By Matt Jones
NEW YORK (GenomeWeb News) – The National Human Genome Research Institute is currently developing a grant program that would address some of the major ethical problems facing genomics researchers by having scientists who study ethics, legal, and social (ELSI) issues work with researchers conducting medical sequencing projects.
A central problem nagging human genomics researchers in the post-Human Genome Project era, amid a bloom of large-scale medical sequencing studies that are targeting disease variants and genomic data analysis projects, is whether or not to let participants know about information discovered in their genomes regarding their risks for diseases or conditions.
Some scientists believe that there is an ethical obligation to tell people about potential disease risk variants, particularly if there may be interventions or risk-reduction strategies that the individuals could take.
However, some scientists or institutional review boards may see it differently. They may consider that sharing disease risk information in some cases would be unethical, particularly if the participant was told that they would not be contacted, if there is no known interventions for the disorder, or if the clinical significance of the information is not clear.
This proposed NHGRI program, which has been cleared at least in its concept form, most likely will focus on such issues by funding collaborations between ELSI and medical sequencing researchers, enabling them to integrate the ethics approach with the medical studies, Jean McEwen, NHGRI's program director for Law, Social Policy, Genetic Variation in Complex Traits & Behavioral Genetics, told GenomeWeb Daily News late last week.
McEwen said that the National Advisory Council for Human Genome Research (NACHGR), which met early last week, has cleared the concept for the program, although it is still unclear how the collaboration with ELSI researchers and genomics scientists will be structured, when the grants will be released, and what the final funding amounts will be, McEwen said.
The proposal that NACHGR approved in concept, but which is still in development, may involve two grant solicitations, according to a proposal that McEwen presented, with one targeted toward investigators who are proposing small-scale social and behavioral research projects, and another to support collaborative efforts with medical researchers.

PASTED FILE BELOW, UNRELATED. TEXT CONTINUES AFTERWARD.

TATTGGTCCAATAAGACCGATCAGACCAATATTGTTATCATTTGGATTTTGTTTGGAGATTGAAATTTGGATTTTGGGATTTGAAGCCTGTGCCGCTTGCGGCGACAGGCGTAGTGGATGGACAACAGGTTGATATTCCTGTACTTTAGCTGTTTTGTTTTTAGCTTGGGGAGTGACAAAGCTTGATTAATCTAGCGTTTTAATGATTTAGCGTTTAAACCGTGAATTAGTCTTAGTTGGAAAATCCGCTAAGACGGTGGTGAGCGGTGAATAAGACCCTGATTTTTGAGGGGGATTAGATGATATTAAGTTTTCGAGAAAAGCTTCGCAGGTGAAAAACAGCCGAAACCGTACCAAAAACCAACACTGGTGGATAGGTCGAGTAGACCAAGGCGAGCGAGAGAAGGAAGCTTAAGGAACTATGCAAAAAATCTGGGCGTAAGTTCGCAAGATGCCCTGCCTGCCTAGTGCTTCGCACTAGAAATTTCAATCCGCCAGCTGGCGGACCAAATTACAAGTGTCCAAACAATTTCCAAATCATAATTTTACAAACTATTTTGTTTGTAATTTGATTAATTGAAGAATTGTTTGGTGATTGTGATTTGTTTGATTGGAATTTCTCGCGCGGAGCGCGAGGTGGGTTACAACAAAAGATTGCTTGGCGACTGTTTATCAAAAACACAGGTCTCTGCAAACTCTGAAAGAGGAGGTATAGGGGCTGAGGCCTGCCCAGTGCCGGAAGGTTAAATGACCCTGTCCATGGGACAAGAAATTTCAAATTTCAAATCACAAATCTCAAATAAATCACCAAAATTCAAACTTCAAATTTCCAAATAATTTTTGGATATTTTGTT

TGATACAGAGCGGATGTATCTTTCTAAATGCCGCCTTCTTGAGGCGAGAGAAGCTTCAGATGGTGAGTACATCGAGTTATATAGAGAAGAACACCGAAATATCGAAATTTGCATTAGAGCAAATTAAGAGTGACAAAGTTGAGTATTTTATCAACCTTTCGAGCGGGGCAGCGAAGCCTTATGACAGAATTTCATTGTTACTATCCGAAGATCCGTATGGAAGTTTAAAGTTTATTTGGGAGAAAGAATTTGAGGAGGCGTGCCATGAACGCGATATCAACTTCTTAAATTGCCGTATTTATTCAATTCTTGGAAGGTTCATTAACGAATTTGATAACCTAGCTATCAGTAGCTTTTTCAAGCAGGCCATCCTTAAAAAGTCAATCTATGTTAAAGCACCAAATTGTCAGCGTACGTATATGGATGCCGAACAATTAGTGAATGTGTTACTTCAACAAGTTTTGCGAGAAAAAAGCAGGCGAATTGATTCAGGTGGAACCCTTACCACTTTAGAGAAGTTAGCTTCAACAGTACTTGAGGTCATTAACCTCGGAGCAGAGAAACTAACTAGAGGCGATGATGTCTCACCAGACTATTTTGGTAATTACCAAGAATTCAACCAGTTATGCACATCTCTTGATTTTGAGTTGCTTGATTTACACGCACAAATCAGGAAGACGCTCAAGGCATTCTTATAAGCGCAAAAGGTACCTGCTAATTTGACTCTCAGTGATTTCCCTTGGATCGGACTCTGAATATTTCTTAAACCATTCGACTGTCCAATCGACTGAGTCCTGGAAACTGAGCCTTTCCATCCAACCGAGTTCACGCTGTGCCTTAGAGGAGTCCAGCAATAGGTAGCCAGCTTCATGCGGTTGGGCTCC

The second research effort would attempt to generate empirical data about whether participants in genetics and genomics studies are interested in receiving individual research results. The researchers also would seek to find out how participants understand various types of information, what impact it has on them, and if they incorporate it into their lives, such as changing their behaviors or habits.
That initiative will be aimed at "investigators proposing social or behavioral research studies in which there is likely to be direct interaction with participants in current, ongoing genetics or genomics studies," particularly those that are involved in collaborations with the researchers who are generating the data.
McEwen said that the final requests for applications are likely to "focus on getting the ELSI researchers to collaborate with the genomics researchers."
While some surveys have been conducted about the opinions and attitudes of participants in genomics studies regarding their personal information and feelings about getting disease-risk information returned to them, these studies would use a more integrated approach.
"More than surveys, these would be studying people in actual settings where they are getting information given back to them," McEwen said.
She believes that approach offers a new way to structure the ELSI research so that it is more direct and has greater potential for elucidating participants' feelings and needs, and that would be useful for drafting policies for researchers and IRBs to adopt.
"The basic question here arises if you're really talking about looking across the genome and developing massive quantities of information, rather than just looking at a particular variant," she said, describing the type of genome-wide association and sequencing studies that are becoming more widely used as the cost of sequencing drops and as informatics advances enable the analysis of such mounds of data.
"You may or may not find the answer to the specific questions you're looking for," said McEwen. "Almost certainly you're going to find a whole lot of stuff that you were not looking for. If you come across a BRCA mutation, what do you do with that? Is it unethical to reveal it [to the participant] or is it unethical not to reveal it?"
What NHGRI wants to do with these grants is to "get some data about how people are reacting when they are in those situations," she said. "Are they happy to have it, or are we putting people into panic mode?"
Most of the studies conducted in this area to date have shown participants have "an overwhelming preference for learning such information," according to the concept clearance proposal.
"However, responses become more equivocal when people are asked to consider the uncertainties and nuances that can be raised by incidental, unanticipated findings, findings with unknown or uncertain significance, or findings for which the significance may change over time," according to McEwen's proposal.
She also said that there may be differences between what people say they want in theory and what they actually want "when confronted with a 'real-life' situation."
Because of these nuanced issues, this type of research is needed to "rigorously and systematically" study what information genomics research participants want returned to them, how they respond to or use the knowledge, and what impact it has on their lives, McEwen said.